Rangefinders may be used by military or law enforcement snipers as a means of finding the distance to the target in order to set up a "perfect shot". If range is not known before the first shot, it may be necessary to walk the rounds in on the target, such as using tracer ammunition or observing splashes. The laser rangefinder is not always the best option, though, as it sends out a light source that may give away the rangefinder's position.
Army Test and Evaluation Command, Aberdeen Proving Ground Maryland (1969) Laser Rangefinders Ft. Belvoir Defense Technical Information Center, U.S. Army, Ft. Belvoir, Virginia, OCLC227620848 20 pages (early history of the use of lasers in rangefinders)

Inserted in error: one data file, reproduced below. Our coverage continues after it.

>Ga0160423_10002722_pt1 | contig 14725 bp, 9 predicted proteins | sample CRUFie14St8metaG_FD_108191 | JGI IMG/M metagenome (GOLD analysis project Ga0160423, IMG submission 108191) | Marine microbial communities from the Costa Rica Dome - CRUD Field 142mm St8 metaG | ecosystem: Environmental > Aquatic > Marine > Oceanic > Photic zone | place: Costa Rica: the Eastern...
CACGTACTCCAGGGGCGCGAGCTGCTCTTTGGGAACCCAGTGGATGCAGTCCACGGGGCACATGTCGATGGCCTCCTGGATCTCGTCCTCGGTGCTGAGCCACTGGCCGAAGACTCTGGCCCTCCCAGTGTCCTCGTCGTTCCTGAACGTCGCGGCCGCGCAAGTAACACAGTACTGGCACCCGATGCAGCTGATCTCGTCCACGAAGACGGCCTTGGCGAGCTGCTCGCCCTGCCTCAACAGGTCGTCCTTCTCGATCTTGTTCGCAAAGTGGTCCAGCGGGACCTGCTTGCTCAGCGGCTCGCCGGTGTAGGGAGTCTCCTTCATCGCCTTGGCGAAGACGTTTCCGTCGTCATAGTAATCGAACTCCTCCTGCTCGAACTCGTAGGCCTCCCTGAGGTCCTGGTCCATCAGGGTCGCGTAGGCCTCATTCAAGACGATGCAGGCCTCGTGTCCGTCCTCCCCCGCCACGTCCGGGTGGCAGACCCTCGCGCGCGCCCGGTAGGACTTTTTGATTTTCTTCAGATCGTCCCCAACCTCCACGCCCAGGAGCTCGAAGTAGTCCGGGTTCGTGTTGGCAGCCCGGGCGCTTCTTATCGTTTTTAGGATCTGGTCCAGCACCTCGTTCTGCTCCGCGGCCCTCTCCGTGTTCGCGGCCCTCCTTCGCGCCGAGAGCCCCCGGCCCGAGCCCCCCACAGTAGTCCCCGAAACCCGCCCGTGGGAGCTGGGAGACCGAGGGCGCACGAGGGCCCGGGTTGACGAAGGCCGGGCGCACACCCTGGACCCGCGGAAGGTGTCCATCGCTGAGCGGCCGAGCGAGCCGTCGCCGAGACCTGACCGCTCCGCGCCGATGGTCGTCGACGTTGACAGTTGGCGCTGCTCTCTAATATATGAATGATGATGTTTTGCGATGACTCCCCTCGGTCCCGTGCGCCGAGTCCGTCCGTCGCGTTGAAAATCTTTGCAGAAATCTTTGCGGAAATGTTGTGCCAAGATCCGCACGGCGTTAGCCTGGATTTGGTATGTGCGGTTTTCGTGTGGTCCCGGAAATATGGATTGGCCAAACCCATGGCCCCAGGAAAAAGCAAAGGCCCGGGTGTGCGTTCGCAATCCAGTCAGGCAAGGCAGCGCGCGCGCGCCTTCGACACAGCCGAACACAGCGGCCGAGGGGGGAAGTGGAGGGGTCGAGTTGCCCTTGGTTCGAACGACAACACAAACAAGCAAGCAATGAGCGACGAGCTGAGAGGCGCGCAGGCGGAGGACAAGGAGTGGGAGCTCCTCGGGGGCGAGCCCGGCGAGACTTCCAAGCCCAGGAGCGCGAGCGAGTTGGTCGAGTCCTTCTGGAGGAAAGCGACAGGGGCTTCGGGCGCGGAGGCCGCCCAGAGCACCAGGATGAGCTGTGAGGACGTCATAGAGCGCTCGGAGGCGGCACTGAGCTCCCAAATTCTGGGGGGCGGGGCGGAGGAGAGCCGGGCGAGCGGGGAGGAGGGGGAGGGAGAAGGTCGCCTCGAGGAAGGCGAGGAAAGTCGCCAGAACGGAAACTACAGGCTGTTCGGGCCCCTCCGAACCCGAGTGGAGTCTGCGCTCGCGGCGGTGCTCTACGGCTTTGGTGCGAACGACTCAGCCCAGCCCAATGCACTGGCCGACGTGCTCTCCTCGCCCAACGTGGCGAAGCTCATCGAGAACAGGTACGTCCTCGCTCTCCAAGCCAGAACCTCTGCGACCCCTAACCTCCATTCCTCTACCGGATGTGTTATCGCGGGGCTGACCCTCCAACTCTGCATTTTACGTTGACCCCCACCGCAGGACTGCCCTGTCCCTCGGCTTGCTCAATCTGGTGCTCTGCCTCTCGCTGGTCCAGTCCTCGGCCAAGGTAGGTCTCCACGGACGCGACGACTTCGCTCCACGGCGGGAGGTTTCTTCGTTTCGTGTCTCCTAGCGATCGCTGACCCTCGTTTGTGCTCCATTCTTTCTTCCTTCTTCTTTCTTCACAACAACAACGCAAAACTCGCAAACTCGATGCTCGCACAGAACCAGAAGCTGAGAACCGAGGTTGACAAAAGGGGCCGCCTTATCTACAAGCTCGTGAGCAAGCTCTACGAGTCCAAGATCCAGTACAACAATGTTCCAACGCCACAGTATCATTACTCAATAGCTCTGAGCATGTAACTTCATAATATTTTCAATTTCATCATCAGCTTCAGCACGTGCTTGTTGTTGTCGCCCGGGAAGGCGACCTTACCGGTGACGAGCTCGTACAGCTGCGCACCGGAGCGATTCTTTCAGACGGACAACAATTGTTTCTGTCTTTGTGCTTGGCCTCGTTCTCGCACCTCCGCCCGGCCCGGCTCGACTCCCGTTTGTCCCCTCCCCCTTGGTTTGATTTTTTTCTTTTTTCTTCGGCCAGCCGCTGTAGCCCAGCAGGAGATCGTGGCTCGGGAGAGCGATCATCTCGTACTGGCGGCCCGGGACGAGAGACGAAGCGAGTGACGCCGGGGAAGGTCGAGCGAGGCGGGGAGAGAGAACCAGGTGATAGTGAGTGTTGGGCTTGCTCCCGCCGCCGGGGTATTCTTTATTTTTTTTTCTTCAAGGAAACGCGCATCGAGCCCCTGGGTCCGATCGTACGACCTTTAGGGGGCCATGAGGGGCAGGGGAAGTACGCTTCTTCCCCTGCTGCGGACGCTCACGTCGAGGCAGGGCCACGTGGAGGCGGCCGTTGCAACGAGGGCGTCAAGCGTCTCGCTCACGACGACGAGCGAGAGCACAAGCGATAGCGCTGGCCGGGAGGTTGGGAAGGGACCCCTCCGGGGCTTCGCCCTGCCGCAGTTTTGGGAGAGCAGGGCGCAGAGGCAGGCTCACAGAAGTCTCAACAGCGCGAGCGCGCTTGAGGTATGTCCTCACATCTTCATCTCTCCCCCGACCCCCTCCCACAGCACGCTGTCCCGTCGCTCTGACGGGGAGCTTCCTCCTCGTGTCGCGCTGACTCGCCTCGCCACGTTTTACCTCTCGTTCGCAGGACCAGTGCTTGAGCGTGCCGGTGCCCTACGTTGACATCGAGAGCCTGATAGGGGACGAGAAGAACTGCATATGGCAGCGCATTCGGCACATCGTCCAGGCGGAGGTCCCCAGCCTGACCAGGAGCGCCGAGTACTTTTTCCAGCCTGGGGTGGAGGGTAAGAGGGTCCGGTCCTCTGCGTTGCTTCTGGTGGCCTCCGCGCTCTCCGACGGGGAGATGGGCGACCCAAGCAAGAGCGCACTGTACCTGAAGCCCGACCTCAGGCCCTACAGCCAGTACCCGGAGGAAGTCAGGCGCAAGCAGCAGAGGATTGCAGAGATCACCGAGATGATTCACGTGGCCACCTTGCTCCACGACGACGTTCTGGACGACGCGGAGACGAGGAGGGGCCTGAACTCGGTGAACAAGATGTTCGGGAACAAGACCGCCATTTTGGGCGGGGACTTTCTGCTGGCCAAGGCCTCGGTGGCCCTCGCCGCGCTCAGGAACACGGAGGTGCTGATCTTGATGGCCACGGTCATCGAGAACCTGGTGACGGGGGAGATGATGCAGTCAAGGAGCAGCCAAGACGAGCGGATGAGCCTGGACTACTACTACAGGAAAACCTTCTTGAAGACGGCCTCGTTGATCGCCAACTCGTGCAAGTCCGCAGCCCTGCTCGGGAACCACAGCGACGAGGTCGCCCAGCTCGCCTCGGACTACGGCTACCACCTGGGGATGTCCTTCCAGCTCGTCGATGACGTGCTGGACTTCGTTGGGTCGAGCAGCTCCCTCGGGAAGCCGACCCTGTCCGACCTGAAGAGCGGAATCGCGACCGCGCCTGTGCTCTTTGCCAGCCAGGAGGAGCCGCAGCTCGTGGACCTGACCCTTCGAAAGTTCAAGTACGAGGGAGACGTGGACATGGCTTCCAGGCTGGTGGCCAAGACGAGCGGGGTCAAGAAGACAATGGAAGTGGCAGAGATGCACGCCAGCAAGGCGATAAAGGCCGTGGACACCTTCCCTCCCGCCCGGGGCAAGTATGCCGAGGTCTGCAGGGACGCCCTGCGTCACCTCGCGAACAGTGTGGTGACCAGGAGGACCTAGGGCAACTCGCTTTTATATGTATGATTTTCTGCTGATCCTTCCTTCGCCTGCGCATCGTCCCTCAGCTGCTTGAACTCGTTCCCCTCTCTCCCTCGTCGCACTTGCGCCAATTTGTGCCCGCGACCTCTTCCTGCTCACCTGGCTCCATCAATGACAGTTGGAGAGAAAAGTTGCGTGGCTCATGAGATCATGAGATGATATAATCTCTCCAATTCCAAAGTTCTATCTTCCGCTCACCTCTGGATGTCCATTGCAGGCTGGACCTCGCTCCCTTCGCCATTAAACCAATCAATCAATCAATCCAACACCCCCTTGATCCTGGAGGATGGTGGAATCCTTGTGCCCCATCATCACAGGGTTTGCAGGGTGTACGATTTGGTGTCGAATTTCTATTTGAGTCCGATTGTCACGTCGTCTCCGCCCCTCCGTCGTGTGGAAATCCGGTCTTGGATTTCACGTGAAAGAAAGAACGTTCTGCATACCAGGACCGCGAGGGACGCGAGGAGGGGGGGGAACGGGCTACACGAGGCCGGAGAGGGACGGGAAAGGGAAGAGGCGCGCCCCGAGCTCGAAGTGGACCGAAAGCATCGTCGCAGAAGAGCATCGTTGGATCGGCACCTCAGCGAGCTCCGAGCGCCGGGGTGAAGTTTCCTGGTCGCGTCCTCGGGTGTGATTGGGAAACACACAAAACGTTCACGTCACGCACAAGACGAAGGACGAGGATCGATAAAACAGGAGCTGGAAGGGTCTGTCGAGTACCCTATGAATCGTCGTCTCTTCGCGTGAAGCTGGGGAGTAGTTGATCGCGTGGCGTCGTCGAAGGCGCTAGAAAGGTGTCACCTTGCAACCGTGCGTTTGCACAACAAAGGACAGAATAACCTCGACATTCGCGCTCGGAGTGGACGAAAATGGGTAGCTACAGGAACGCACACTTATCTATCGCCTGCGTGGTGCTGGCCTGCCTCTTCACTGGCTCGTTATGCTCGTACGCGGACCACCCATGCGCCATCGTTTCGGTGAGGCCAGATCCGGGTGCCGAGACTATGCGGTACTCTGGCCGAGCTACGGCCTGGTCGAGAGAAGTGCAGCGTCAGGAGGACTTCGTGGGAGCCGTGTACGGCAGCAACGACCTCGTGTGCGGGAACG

Gething, Michael J. (1993) Airborne Weapons: A Defence Handbook: A compilation of articles from Defence magazine over the last five years, charting the development of Airborne Weapons since 1987 Cardiff Publishing Company, Englewood, Colorado, ISBN 1-881289-11-7, 44 pages
Photographic and Imaging Manufacturers Association (1999) American national standard for photography (optics) : rangefinders and other focusing aids – performance specifications (revision and redesignation of "ANSI PH3.619-1988" as "ANSI/PIMA IT3.619-1998") American National Standards Institute, New York, OCLC41501265, 14 pages
Hicks, Roger and Schultz, Frances (2003) Rangefinder: Equipment, History, Techniques Guild of Master Craftsman, Lewes, United Kingdom, ISBN 1-86108-330-0